Enhance predictability in inference engines

The native scheduler used by popular inference engines, e.g., the one employed by TensorFlow, to run deep neural networks on multicore platforms does not take timing issues into account since it has been designed to optimize the average case rather than the worst-case performance. Therefore, it can introduce long and unpredictable delays, making it unsuitable for safety-critical applications. This work aims at enhancing predictability by acting on the node scheduler to introduce mechanisms designed to handle neural-network-specific workloads.

AI for cloud computing and network function virtualization (NFV) infrastructures

Cyber-physical systems are becoming increasingly interconnected, and low-latency and high-reliability connectivity are among hot topics in networking, for example, with reference to 5G scenarios. In this context, adaptive AI-based techniques are becoming more and more important to support communications in distributed cyber-physical systems. This task investigates techniques based on artificial intelligence and machine learning to analyze the massive amount of data coming from the monitoring system of a cloud/NFV infrastructure for purposes related to supporting operations, performance troubleshooting, root-cause analysis, workload prediction, and capacity planning.

Improving predictability, safety, and security in the Apollo autonomous driving framework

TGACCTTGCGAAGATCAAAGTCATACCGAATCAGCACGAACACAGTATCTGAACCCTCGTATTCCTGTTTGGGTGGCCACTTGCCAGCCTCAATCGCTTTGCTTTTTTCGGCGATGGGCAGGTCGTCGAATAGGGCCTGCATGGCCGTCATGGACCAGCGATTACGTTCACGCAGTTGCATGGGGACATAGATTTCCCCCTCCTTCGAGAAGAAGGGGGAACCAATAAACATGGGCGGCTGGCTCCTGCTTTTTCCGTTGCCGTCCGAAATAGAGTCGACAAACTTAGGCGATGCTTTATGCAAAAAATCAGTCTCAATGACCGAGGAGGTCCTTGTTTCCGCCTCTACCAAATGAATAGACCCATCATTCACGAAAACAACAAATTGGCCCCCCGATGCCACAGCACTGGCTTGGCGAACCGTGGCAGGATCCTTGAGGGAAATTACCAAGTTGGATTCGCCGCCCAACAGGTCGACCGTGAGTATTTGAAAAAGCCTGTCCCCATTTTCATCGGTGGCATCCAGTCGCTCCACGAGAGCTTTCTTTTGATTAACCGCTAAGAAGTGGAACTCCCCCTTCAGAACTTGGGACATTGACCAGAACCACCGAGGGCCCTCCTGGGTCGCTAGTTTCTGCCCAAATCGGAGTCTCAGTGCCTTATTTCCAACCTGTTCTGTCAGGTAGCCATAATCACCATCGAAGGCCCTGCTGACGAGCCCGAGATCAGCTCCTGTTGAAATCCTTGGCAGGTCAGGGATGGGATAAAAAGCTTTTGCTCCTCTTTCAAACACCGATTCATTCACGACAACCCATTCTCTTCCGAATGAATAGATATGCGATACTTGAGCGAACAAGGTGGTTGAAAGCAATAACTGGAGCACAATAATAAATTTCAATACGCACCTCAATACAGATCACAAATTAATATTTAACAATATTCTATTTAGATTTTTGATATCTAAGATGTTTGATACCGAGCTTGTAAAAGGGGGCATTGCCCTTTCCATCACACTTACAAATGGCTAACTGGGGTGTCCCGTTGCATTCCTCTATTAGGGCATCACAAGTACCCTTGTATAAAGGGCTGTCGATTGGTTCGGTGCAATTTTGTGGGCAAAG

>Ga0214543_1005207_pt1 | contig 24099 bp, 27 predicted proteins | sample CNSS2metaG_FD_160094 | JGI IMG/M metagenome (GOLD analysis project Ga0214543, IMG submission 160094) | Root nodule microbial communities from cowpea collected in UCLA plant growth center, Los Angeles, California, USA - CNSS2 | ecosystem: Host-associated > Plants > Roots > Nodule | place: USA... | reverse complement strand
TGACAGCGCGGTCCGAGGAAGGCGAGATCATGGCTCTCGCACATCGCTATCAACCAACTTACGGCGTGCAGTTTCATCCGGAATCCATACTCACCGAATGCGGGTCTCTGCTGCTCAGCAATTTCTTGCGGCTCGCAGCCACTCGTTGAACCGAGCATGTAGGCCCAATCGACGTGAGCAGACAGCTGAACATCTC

Modern frameworks for autonomous driving include several functionalities that need to run in a predictable, safe, and secure manner. The Apollo open-source framework for autonomous driving consists of multiple modules, each taking care of a specific task, e.g., control, planning, and perception. Since Apollo requires interacting with sensors and devices (such as GPUs) whose drivers and software stacks may not be available on a real-time operating system, it runs on Linux, a feature-rich operating system that, however, is vulnerable to safety threats and cyber-attacks. For this reason, it is not suitable for the certification of the most safety-critical components, e.g., control and actuation. This work aims to improve Apollo’s safety and security features by using a hypervisor for creating two virtual machines that share the same physical platform: a Linux-based virtual machine (Linux-VM) and a virtual machine running a real-time operating system (RTOS-VM). In this way, the Linux-VM runs the perception-related components requiring a tight interaction with sensors and hardware accelerators, while the RTOS-VM is in charge of handling the most safety-related activities. Furthermore, a more predictable acceleration of Apollo’s deep neural networks is provided by using FPGA instead of GPUs.